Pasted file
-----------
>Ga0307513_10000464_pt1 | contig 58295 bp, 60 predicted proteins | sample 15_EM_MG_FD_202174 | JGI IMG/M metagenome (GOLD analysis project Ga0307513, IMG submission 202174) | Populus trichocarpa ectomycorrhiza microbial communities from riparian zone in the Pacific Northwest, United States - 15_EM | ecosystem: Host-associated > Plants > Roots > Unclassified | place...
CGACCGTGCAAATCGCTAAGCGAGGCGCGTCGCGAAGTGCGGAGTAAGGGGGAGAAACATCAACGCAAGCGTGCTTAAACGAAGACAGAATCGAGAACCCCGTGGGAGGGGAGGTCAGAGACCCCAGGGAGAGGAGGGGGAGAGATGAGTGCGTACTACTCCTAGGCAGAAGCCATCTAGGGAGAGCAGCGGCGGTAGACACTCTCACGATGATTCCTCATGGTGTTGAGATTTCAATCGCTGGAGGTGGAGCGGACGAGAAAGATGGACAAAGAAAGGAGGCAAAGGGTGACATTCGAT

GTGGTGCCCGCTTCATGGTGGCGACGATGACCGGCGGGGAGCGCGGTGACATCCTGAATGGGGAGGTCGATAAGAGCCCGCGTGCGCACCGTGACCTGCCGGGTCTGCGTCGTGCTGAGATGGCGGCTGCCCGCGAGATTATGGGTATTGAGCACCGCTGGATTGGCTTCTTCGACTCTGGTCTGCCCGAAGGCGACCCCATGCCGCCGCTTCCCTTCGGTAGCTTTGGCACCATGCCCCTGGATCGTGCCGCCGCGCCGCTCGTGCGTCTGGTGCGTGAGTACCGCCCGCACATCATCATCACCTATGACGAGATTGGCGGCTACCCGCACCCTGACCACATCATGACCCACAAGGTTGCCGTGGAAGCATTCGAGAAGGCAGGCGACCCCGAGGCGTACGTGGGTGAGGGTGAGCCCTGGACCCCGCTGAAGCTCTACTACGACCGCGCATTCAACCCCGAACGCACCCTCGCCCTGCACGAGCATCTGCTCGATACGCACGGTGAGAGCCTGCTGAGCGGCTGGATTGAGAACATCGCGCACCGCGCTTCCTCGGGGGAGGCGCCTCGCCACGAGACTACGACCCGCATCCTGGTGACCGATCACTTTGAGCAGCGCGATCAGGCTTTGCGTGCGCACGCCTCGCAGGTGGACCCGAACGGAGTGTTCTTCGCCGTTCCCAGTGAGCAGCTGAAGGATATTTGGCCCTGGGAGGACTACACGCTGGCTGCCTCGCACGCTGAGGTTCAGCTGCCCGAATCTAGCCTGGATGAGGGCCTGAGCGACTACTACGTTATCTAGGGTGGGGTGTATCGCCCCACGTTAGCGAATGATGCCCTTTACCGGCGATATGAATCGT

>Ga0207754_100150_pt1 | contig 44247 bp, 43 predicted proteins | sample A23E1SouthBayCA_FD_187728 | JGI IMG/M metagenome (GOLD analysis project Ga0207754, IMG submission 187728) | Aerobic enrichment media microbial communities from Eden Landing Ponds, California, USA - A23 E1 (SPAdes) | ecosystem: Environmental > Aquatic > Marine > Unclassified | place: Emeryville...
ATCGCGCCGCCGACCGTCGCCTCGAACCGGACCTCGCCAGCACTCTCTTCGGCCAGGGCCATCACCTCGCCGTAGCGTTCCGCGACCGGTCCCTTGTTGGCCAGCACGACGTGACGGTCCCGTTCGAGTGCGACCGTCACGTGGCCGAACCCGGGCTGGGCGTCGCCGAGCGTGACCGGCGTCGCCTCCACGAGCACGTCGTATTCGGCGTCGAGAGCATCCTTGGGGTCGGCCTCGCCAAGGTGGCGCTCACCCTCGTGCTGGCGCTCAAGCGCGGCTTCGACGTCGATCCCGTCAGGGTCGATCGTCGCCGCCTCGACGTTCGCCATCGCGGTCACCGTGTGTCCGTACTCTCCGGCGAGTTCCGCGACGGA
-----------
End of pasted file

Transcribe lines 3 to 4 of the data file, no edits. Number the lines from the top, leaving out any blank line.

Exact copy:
GTGGTGCCCGCTTCATGGTGGCGACGATGACCGGCGGGGAGCGCGGTGACATCCTGAATGGGGAGGTCGATAAGAGCCCGCGTGCGCACCGTGACCTGCCGGGTCTGCGTCGTGCTGAGATGGCGGCTGCCCGCGAGATTATGGGTATTGAGCACCGCTGGATTGGCTTCTTCGACTCTGGTCTGCCCGAAGGCGACCCCATGCCGCCGCTTCCCTTCGGTAGCTTTGGCACCATGCCCCTGGATCGTGCCGCCGCGCCGCTCGTGCGTCTGGTGCGTGAGTACCGCCCGCACATCATCATCACCTATGACGAGATTGGCGGCTACCCGCACCCTGACCACATCATGACCCACAAGGTTGCCGTGGAAGCATTCGAGAAGGCAGGCGACCCCGAGGCGTACGTGGGTGAGGGTGAGCCCTGGACCCCGCTGAAGCTCTACTACGACCGCGCATTCAACCCCGAACGCACCCTCGCCCTGCACGAGCATCTGCTCGATACGCACGGTGAGAGCCTGCTGAGCGGCTGGATTGAGAACATCGCGCACCGCGCTTCCTCGGGGGAGGCGCCTCGCCACGAGACTACGACCCGCATCCTGGTGACCGATCACTTTGAGCAGCGCGATCAGGCTTTGCGTGCGCACGCCTCGCAGGTGGACCCGAACGGAGTGTTCTTCGCCGTTCCCAGTGAGCAGCTGAAGGATATTTGGCCCTGGGAGGACTACACGCTGGCTGCCTCGCACGCTGAGGTTCAGCTGCCCGAATCTAGCCTGGATGAGGGCCTGAGCGACTACTACGTTATCTAGGGTGGGGTGTATCGCCCCACGTTAGCGAATGATGCCCTTTACCGGCGATATGAATCGT

>Ga0207754_100150_pt1 | contig 44247 bp, 43 predicted proteins | sample A23E1SouthBayCA_FD_187728 | JGI IMG/M metagenome (GOLD analysis project Ga0207754, IMG submission 187728) | Aerobic enrichment media microbial communities from Eden Landing Ponds, California, USA - A23 E1 (SPAdes) | ecosystem: Environmental > Aquatic > Marine > Unclassified | place: Emeryville...